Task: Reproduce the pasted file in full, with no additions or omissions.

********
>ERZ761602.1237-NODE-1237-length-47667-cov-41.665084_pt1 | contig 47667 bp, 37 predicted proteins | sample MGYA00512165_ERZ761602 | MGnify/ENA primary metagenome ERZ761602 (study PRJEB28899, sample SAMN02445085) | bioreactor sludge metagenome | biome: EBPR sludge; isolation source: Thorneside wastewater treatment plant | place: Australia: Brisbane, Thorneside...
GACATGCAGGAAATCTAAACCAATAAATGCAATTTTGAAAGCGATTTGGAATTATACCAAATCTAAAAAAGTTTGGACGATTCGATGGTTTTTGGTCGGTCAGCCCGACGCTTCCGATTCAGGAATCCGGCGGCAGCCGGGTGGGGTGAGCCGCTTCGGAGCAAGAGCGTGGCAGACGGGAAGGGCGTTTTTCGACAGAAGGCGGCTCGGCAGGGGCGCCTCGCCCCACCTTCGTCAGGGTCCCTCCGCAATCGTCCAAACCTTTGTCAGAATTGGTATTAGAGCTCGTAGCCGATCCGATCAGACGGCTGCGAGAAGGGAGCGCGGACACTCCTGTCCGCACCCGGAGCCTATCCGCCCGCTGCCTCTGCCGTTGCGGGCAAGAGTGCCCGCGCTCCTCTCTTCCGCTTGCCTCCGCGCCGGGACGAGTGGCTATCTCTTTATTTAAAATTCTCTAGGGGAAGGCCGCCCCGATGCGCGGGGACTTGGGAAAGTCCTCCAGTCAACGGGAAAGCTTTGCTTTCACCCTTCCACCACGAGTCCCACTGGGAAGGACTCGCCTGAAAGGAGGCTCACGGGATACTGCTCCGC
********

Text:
>ERZ761602.1237-NODE-1237-length-47667-cov-41.665084_pt1 | contig 47667 bp, 37 predicted proteins | sample MGYA00512165_ERZ761602 | MGnify/ENA primary metagenome ERZ761602 (study PRJEB28899, sample SAMN02445085) | bioreactor sludge metagenome | biome: EBPR sludge; isolation source: Thorneside wastewater treatment plant | place: Australia: Brisbane, Thorneside...
GACATGCAGGAAATCTAAACCAATAAATGCAATTTTGAAAGCGATTTGGAATTATACCAAATCTAAAAAAGTTTGGACGATTCGATGGTTTTTGGTCGGTCAGCCCGACGCTTCCGATTCAGGAATCCGGCGGCAGCCGGGTGGGGTGAGCCGCTTCGGAGCAAGAGCGTGGCAGACGGGAAGGGCGTTTTTCGACAGAAGGCGGCTCGGCAGGGGCGCCTCGCCCCACCTTCGTCAGGGTCCCTCCGCAATCGTCCAAACCTTTGTCAGAATTGGTATTAGAGCTCGTAGCCGATCCGATCAGACGGCTGCGAGAAGGGAGCGCGGACACTCCTGTCCGCACCCGGAGCCTATCCGCCCGCTGCCTCTGCCGTTGCGGGCAAGAGTGCCCGCGCTCCTCTCTTCCGCTTGCCTCCGCGCCGGGACGAGTGGCTATCTCTTTATTTAAAATTCTCTAGGGGAAGGCCGCCCCGATGCGCGGGGACTTGGGAAAGTCCTCCAGTCAACGGGAAAGCTTTGCTTTCACCCTTCCACCACGAGTCCCACTGGGAAGGACTCGCCTGAAAGGAGGCTCACGGGATACTGCTCCGC